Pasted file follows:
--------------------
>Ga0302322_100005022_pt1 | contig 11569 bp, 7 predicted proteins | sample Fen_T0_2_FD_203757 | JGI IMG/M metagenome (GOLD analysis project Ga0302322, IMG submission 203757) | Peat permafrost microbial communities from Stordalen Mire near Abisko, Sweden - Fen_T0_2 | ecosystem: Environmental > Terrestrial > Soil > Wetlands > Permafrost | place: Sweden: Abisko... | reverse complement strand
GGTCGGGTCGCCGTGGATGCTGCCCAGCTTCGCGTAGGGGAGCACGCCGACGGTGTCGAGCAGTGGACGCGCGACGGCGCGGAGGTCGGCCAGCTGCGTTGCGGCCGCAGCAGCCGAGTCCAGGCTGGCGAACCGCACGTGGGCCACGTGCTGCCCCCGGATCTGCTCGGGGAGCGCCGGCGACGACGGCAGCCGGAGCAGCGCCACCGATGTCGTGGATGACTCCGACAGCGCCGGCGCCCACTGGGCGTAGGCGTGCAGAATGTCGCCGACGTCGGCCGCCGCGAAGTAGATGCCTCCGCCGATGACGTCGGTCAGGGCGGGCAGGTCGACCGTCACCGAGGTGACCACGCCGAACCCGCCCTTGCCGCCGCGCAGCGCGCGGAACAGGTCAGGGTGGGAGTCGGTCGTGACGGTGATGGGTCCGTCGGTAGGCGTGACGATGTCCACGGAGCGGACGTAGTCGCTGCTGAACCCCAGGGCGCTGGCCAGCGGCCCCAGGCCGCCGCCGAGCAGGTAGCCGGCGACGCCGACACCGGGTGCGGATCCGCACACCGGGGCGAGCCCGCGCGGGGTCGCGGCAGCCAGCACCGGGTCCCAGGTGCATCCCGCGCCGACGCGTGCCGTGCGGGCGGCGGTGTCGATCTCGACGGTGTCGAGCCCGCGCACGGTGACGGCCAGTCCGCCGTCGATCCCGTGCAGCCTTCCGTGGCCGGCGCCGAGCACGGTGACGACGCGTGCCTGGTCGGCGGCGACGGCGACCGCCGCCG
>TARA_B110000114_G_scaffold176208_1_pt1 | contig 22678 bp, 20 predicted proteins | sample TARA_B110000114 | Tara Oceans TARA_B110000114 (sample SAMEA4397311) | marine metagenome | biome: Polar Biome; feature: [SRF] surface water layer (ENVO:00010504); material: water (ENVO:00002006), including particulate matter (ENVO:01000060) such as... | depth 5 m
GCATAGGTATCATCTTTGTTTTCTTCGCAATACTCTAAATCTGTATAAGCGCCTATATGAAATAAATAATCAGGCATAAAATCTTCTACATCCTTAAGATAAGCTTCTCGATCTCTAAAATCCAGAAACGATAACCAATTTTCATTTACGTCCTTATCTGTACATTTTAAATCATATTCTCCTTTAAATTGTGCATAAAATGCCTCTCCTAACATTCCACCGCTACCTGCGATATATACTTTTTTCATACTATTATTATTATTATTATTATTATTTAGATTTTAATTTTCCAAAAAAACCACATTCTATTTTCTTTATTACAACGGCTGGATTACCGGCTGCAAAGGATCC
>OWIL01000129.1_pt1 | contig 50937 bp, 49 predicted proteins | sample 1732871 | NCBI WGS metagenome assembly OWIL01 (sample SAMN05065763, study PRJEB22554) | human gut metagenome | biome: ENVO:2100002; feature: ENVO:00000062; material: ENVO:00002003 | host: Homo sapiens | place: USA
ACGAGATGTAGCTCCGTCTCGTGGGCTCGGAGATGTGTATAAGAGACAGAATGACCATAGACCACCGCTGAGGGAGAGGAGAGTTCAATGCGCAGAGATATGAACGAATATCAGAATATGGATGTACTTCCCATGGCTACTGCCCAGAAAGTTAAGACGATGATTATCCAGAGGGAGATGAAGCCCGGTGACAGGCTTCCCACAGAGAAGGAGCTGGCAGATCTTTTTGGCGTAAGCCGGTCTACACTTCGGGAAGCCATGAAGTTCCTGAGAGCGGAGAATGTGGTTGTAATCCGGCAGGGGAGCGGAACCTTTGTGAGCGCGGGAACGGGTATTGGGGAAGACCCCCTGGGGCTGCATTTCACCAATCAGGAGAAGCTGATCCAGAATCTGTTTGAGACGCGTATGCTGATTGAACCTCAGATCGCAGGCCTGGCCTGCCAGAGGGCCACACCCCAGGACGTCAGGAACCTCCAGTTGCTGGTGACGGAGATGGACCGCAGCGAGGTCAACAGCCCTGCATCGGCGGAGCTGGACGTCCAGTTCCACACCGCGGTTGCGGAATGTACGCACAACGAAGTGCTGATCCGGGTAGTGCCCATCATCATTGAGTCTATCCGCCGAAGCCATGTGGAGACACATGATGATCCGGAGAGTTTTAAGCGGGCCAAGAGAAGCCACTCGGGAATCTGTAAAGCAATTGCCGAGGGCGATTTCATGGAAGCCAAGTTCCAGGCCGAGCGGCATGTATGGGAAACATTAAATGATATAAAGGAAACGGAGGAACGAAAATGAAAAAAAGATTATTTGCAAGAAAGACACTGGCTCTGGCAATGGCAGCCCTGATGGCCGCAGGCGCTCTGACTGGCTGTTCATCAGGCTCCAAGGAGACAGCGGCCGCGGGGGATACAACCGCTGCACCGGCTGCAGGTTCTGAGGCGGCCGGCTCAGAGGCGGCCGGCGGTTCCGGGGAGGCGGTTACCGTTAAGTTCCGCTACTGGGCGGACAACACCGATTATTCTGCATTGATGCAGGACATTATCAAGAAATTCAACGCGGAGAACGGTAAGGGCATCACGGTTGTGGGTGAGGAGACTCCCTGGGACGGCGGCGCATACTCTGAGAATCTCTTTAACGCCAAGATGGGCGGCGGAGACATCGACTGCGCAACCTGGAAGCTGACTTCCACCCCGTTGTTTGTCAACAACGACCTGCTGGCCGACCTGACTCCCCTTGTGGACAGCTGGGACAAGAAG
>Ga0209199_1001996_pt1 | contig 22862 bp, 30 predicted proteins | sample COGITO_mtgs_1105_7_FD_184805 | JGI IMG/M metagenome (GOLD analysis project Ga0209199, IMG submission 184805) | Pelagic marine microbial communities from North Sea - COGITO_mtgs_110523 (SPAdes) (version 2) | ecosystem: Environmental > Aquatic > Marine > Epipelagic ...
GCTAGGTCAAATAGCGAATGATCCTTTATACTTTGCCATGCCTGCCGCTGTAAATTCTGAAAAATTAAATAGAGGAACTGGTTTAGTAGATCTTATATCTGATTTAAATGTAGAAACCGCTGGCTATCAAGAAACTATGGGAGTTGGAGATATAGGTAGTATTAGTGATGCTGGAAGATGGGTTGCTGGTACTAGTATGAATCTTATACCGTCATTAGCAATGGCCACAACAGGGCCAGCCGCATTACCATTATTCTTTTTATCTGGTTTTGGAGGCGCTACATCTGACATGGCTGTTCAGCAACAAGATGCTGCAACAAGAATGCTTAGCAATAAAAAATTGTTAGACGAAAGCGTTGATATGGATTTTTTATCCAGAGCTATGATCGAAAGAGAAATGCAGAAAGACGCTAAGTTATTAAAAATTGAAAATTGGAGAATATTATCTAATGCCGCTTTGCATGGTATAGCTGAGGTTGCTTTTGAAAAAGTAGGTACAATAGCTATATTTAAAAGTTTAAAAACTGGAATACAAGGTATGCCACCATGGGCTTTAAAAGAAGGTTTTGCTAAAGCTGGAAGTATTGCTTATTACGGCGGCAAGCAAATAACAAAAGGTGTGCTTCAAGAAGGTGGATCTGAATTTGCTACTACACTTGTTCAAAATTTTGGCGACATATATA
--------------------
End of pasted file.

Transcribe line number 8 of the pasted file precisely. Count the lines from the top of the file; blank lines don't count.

GCTAGGTCAAATAGCGAATGATCCTTTATACTTTGCCATGCCTGCCGCTGTAAATTCTGAAAAATTAAATAGAGGAACTGGTTTAGTAGATCTTATATCTGATTTAAATGTAGAAACCGCTGGCTATCAAGAAACTATGGGAGTTGGAGATATAGGTAGTATTAGTGATGCTGGAAGATGGGTTGCTGGTACTAGTATGAATCTTATACCGTCATTAGCAATGGCCACAACAGGGCCAGCCGCATTACCATTATTCTTTTTATCTGGTTTTGGAGGCGCTACATCTGACATGGCTGTTCAGCAACAAGATGCTGCAACAAGAATGCTTAGCAATAAAAAATTGTTAGACGAAAGCGTTGATATGGATTTTTTATCCAGAGCTATGATCGAAAGAGAAATGCAGAAAGACGCTAAGTTATTAAAAATTGAAAATTGGAGAATATTATCTAATGCCGCTTTGCATGGTATAGCTGAGGTTGCTTTTGAAAAAGTAGGTACAATAGCTATATTTAAAAGTTTAAAAACTGGAATACAAGGTATGCCACCATGGGCTTTAAAAGAAGGTTTTGCTAAAGCTGGAAGTATTGCTTATTACGGCGGCAAGCAAATAACAAAAGGTGTGCTTCAAGAAGGTGGATCTGAATTTGCTACTACACTTGTTCAAAATTTTGGCGACATATATA